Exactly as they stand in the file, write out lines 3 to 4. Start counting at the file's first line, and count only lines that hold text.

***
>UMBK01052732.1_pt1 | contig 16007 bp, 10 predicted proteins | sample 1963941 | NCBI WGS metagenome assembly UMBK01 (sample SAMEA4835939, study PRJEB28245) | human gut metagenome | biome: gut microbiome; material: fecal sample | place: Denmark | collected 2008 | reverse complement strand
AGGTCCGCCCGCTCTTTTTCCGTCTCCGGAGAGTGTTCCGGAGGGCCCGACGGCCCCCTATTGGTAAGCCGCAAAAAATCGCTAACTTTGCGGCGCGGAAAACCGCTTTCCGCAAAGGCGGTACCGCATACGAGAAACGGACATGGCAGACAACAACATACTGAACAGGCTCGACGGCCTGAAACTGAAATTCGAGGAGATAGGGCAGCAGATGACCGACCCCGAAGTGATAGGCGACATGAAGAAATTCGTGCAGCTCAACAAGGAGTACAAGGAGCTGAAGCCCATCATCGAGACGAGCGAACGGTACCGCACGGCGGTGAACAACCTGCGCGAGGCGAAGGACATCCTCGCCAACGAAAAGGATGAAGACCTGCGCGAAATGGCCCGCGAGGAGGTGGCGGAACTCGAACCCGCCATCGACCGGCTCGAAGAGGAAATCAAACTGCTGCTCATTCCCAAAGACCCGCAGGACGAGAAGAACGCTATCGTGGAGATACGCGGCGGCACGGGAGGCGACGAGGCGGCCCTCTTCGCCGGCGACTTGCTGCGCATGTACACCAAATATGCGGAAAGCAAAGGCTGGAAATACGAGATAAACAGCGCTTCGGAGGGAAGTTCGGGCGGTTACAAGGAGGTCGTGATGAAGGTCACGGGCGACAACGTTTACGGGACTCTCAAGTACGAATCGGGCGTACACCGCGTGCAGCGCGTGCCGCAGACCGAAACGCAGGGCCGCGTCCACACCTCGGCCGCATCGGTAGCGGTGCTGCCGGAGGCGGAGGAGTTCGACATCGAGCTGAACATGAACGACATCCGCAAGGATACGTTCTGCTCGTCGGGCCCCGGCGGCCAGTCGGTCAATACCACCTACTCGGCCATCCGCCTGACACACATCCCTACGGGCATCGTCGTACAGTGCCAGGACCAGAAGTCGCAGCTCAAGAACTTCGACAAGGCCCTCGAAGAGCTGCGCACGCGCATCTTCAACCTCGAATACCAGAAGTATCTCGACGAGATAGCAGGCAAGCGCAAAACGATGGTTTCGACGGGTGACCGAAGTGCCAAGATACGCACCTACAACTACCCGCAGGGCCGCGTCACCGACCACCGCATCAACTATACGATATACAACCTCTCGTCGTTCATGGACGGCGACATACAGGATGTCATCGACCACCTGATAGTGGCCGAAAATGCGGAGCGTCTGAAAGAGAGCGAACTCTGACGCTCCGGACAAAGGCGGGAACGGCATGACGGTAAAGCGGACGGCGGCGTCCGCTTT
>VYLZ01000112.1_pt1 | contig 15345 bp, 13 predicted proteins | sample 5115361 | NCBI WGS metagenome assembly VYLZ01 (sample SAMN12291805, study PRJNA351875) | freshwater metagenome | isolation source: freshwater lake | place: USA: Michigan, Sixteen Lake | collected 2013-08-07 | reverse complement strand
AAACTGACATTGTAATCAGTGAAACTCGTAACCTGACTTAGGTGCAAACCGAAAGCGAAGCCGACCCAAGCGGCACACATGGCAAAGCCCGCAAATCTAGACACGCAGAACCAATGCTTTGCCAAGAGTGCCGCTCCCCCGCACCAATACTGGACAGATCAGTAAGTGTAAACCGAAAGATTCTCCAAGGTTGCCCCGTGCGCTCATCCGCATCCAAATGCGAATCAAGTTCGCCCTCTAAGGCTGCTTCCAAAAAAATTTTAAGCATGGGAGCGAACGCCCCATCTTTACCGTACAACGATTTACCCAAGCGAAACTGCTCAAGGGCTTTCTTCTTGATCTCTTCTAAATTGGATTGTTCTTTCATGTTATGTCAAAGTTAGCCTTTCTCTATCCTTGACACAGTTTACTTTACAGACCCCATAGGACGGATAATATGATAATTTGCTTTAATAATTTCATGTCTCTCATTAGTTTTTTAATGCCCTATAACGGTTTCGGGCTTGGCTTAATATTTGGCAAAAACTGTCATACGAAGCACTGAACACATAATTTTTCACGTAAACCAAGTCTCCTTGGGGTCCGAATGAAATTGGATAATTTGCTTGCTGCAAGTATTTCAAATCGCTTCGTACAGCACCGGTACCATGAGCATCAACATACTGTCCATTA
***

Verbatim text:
>VYLZ01000112.1_pt1 | contig 15345 bp, 13 predicted proteins | sample 5115361 | NCBI WGS metagenome assembly VYLZ01 (sample SAMN12291805, study PRJNA351875) | freshwater metagenome | isolation source: freshwater lake | place: USA: Michigan, Sixteen Lake | collected 2013-08-07 | reverse complement strand
AAACTGACATTGTAATCAGTGAAACTCGTAACCTGACTTAGGTGCAAACCGAAAGCGAAGCCGACCCAAGCGGCACACATGGCAAAGCCCGCAAATCTAGACACGCAGAACCAATGCTTTGCCAAGAGTGCCGCTCCCCCGCACCAATACTGGACAGATCAGTAAGTGTAAACCGAAAGATTCTCCAAGGTTGCCCCGTGCGCTCATCCGCATCCAAATGCGAATCAAGTTCGCCCTCTAAGGCTGCTTCCAAAAAAATTTTAAGCATGGGAGCGAACGCCCCATCTTTACCGTACAACGATTTACCCAAGCGAAACTGCTCAAGGGCTTTCTTCTTGATCTCTTCTAAATTGGATTGTTCTTTCATGTTATGTCAAAGTTAGCCTTTCTCTATCCTTGACACAGTTTACTTTACAGACCCCATAGGACGGATAATATGATAATTTGCTTTAATAATTTCATGTCTCTCATTAGTTTTTTAATGCCCTATAACGGTTTCGGGCTTGGCTTAATATTTGGCAAAAACTGTCATACGAAGCACTGAACACATAATTTTTCACGTAAACCAAGTCTCCTTGGGGTCCGAATGAAATTGGATAATTTGCTTGCTGCAAGTATTTCAAATCGCTTCGTACAGCACCGGTACCATGAGCATCAACATACTGTCCATTA